The rush is on in Nebraska

Nebraska fears rush to drop off kids before haven law change:

While the Nebraska Legislature was holding an emergency session to see what could be done about their very loose safe haven laws three more kids were dumped off.

This past Thursday a 14-year-old boy and his 17-year-old sister were dropped off with the 17-year-old girl running off from the hospital. Also, a 5-year-old was dropped off at a different hospital in Omaha. Also, the article states that the DSD from Miami who dumped off his kid flew in so he doesn’t get the mile traveling record.

Legislators say it will be at least a week before the law can be changed. So now the Breeders still have time to dump off their kids before the holidays.

Thanks to Ed for the tip.

4 thoughts on “The rush is on in Nebraska”

  1. Besides the obvious, proving they’re breeders rather than parents, what’s really the problem with this, if it saves lives of children who are so painfully obviously not wanted and likely to be beat or worse, gives them a chance at a REAL life and gives a family who REALLY wants them a chance to open their hearts and homes?

    Give them a chance to drop their children of any age into Safe Haven – but under NO circumstance allow them to come whining later for their children back immediate TPR.

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  2. It’s one thing to abandon an infant that is not capable yet of comprehending the implications of that abandonment. It’s quite another to abandon a child old enough to understand that mommy and daddy no longer want him. Further, infants are far more adoptable and have a much better chance of living a normal life with a loving family after abandonment than does an older child – say a teenager with health, mental or behavioral issues.

    I simply don’t buy the excuse these parents are giving that it was the only way they could get “help” for their teens. Community support programs are simply everywhere these days. If you can’t find a goverment agency to give you a hand out, you can almost certainly find a church to do it — of course, you’ll have to start ATTENDING that church, which might be what some of these families really need.

    I realize they can’t prosecute these parents because of their ill-thought-out safe haven law, but the least the state of Nebraska should do is make a public spectacle out of each and every one of them. Maybe then they would feel some shame at their actions.

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  3. If help is readily available, these parents obviously don’t know about it. the information on this help needs to be made more accessible to parents. The problem with the help is that parents usually dont even know it exists until the teen has gotten into so much trouble, law enforcement has become involved. Parents don’t want it to go that far.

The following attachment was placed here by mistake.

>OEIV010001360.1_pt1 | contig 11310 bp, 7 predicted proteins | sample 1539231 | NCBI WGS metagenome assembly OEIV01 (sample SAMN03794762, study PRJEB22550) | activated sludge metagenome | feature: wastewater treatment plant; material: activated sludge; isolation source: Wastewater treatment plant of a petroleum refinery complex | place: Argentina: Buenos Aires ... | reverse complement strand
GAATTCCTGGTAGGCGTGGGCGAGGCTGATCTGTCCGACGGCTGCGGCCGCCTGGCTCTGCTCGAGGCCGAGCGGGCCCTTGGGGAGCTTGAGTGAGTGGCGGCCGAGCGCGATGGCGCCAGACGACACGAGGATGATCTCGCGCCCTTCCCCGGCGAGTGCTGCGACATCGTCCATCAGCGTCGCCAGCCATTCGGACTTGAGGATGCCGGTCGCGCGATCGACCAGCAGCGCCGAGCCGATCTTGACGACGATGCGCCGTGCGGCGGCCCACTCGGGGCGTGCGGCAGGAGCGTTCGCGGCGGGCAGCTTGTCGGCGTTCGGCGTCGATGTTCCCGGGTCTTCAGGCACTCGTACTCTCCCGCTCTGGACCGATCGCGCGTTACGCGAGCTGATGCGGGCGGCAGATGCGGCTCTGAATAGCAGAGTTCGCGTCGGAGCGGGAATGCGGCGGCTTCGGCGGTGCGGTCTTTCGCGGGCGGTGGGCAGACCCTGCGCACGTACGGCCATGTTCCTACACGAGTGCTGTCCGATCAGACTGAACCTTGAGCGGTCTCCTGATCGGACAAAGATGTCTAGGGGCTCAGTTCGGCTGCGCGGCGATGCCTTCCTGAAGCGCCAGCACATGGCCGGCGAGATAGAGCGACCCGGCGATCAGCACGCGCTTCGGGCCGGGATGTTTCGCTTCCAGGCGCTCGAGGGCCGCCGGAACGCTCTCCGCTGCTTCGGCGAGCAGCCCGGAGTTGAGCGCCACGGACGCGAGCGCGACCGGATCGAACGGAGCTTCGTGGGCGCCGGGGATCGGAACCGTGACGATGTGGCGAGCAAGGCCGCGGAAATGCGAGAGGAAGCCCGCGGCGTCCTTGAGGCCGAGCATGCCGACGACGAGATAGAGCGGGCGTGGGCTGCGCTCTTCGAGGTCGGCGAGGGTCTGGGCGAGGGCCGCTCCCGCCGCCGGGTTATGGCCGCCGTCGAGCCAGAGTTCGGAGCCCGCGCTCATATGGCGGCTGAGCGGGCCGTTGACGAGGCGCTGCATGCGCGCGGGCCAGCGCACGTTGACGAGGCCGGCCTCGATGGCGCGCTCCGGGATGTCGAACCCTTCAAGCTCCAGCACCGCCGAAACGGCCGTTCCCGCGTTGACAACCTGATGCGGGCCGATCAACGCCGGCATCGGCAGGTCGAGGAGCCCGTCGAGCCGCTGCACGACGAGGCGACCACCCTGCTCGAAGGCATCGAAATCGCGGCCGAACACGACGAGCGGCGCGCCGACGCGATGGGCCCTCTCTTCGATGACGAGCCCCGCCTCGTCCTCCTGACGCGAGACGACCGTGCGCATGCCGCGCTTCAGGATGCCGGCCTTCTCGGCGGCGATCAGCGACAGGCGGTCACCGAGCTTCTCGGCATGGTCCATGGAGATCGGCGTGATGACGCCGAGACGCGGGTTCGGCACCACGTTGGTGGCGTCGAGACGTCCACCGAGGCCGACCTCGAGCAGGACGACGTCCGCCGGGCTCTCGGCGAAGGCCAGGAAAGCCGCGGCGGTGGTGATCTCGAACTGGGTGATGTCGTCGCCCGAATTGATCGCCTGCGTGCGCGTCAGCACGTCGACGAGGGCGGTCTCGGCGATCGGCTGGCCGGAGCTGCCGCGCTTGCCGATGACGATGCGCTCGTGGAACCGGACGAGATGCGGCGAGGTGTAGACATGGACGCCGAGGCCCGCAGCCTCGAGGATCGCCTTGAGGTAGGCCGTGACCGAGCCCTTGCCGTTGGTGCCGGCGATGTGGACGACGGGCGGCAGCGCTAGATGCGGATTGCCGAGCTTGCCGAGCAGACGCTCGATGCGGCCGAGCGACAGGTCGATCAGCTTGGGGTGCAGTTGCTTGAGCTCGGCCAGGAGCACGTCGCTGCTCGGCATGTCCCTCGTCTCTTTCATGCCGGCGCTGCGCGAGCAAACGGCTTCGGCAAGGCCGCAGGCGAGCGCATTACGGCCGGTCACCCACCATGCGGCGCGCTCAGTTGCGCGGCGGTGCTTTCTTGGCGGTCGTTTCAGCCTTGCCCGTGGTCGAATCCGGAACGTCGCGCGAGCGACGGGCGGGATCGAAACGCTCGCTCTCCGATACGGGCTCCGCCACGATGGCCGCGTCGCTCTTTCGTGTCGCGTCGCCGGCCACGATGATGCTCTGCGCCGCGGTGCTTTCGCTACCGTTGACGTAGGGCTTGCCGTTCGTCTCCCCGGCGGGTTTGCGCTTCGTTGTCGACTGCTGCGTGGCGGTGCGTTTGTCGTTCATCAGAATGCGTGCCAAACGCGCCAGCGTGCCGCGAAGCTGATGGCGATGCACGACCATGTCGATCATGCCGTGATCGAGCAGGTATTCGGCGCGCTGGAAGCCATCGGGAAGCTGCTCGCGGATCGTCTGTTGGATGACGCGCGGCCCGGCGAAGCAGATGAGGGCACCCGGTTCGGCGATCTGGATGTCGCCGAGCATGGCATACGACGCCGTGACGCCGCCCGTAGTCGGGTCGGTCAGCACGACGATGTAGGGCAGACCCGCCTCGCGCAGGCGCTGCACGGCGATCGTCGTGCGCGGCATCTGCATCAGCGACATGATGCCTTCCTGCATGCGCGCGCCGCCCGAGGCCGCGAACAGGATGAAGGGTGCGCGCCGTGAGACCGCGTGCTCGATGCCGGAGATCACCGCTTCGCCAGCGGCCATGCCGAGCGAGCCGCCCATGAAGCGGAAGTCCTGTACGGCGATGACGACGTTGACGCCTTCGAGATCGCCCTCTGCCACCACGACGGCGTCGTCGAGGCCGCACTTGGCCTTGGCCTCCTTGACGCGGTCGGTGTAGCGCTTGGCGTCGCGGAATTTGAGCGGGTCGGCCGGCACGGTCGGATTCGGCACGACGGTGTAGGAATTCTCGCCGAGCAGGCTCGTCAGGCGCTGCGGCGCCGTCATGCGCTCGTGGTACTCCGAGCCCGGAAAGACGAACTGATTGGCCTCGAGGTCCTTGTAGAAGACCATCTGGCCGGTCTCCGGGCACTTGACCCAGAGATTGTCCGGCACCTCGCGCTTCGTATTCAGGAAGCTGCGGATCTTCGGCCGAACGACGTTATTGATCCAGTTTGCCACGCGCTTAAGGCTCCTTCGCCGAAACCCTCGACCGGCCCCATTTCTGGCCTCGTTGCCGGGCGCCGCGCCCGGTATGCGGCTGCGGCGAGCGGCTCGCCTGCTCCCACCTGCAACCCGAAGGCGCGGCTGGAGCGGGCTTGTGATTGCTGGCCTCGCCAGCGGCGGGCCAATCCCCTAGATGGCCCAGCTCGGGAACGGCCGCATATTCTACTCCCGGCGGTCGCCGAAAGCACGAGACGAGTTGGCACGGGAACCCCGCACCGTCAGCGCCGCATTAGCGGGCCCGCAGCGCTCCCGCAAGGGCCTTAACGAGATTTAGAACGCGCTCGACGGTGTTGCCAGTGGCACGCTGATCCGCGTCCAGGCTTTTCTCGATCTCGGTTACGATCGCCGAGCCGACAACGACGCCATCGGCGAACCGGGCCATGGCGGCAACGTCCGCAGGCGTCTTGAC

The church idea is a good one, providing that the family actually is ok with worshipping, but it also assumes that the family is not already attending a church. That is a huge assumption to make.

    My father had trouble with my brother when he was growing up. They asked for help from everywhere. The only thing that was available to them was a very expensive one week boot camp…because he had never been arrested. If this meant he would get help, I don’t know if I could see my dad dropping him off in Nebraska, but I can see him seriously contemplating it.

    Hell, I could see him thinking about it now and my brother is 22.

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  4. People who are critical of the drop off have probably never been the parent or sibling of an extremely troubled teen. My parents weren’t perfect, but they managed to raise two bio-kids to be reasonably stable, productive members of society. Their adoptived kid? Well, his problems started long before he arrived in our family, and no amount of love and discipline ever fixed what was already broken.

    Should a parent ever have the right to say “I’ve tried everything I know and I can’t do it anymore?” Maybe…maybe not in all cases, but let’s face it…many parenting programs cost $$, sometimes BIG $$. Programs for kids aren’t free either, so who is going to foot the bill if the parents can’t afford it or won’t? I’d be surprised if tax-payer money would go to pay for it if the minor child hadn’t committed any crimes.

    I certainly not an advocate of abandoning troubled children, but on the other hand, I think most families that are brought to that point have tried everything else they know. And the kids that are in danger of being abandoned? What are the chances that they don’t even want to be with that (bio or adoptive) family anymore? Certainly you would think that they would have complied with their families requests about their behavior long ago if they really cared to be part of that family unit and respected the wishes of the parents.

    Just a thought…

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